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Friday, February 24, 2012

Hey Writers: You're Looking Sexy in Ireland with that Shenandoah Prize...


Okay, TWO amazing opportunity for poets and writers. 


Anam Cara - this is where Susan is teaching...


The first:  Susan Rich is teaching an amazing workshop in IRELAND (I kid you not!)  If you want to take a class, this is the place to go.  I teach with Susan at Poets on the Coast and she is an amazing teacher, and I have the feeling she'd be even more perfect in Ireland.

If I could go, I would.

Here's the info for anyone who wants to live life to the fullest--

Anam Cara - in West Cork, Ireland has invited me to teach a week long writing workshop

Speaking Pictures: A Poetry Workshop Concerning Art. August 4 - 11,  2012.
Here is the overview of what you'll do --- and soon there will be a day by day schedule available.



Speaking in Pictures: A Poetry Workshop Concerning Art


     The question is not what you look at, but what you see.Henry Thoreau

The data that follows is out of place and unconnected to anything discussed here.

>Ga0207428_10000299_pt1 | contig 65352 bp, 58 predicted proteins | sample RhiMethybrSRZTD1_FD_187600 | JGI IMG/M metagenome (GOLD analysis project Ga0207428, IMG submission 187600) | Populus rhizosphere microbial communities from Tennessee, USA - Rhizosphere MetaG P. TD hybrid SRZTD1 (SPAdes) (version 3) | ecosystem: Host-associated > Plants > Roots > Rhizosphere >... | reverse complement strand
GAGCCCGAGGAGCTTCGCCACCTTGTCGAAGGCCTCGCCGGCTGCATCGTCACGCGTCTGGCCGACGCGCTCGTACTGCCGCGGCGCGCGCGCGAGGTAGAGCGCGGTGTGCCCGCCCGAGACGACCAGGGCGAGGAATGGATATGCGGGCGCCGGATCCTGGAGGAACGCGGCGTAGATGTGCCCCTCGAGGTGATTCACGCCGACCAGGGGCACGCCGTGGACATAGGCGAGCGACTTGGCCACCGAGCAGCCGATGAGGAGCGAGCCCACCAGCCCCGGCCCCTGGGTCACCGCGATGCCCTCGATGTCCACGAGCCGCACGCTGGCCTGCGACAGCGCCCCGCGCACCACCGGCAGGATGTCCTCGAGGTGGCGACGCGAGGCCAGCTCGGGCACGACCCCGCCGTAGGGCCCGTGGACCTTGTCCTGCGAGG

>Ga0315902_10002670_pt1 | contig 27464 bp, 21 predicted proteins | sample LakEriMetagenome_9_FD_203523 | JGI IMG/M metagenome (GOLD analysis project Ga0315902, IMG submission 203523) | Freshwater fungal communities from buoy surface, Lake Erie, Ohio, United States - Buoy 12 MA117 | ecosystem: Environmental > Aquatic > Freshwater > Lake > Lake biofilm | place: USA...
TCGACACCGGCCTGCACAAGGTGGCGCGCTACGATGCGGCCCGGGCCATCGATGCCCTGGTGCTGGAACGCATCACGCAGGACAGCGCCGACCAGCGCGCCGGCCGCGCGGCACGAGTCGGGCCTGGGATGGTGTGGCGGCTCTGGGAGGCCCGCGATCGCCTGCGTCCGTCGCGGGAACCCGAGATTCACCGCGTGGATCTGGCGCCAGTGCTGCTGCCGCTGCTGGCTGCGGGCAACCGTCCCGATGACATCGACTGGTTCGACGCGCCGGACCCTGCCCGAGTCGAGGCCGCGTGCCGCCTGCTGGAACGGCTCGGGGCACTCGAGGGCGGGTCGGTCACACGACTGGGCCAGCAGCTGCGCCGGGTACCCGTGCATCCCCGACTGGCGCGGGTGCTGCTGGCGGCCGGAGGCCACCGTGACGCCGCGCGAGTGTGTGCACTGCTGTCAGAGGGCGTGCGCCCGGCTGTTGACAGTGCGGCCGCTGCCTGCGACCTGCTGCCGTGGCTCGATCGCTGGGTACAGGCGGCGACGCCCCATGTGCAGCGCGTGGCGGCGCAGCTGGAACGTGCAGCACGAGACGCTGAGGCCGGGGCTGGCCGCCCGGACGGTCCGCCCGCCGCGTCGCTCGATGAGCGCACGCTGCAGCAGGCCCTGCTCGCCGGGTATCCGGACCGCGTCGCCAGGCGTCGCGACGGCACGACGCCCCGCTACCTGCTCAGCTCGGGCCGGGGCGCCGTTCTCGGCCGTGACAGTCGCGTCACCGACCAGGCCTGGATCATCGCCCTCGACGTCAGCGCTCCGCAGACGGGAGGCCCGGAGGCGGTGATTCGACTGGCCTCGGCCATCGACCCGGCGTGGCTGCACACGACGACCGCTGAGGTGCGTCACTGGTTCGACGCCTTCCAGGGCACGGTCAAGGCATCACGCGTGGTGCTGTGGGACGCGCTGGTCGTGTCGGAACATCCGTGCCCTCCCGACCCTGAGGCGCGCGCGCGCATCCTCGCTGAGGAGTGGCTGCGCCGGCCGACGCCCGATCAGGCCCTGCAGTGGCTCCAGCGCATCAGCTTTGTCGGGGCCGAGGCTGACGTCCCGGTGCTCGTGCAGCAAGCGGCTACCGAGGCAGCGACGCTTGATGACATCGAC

Poetry and painting are sister arts according to the Greeks. It’s a natural collaboration to focus on ekphrastic poetry. Ekphrastic poetry simply refers to our poems inspired by visual images. Together, we will discuss traditional and experimental models of the form by Elizabeth Bishop, Robert Hayden, Lisel Mueller and Rainier Maria Rilke; study recent examples by contemporary poets, and sharpen our powers of observation and description. Finally, through a series of provocative exercises, we will write our own poems on a variety of works of art. For the purposes of this workshop, art includes sculpture, collage, architecture and the natural world. All levels of writers are welcome — from beginners to very advanced practitioners. 

And if you don't know Susan, here's a few things about her too--

Susan Rich is the author of three collections of poetry, The Alchemist’s Kitchen (2010) which was named a finalist for The Foreword Prize and the Washington State Book Award, Cures Include Travel (2006), and The Cartographer’s Tongue / Poems of the World (2000) which won the PEN USA Award for Poetry. She has received awards The Times Literary Supplement of London, Peace Corps Writers and the Fulbright Foundation. Her featured appearances include the Cuirt Literary Festival in Galway, Ireland and the University of Sarajevo, Bosnia. Recent poems have been published in the Harvard Review, Poetry Ireland, The Southern Review and the New England Review. Born and educated in Boston, Massachusetts; Susan now makes her home in Seattle, WA.
If you'd like to sign up or learn more -- here's the link to the workshop.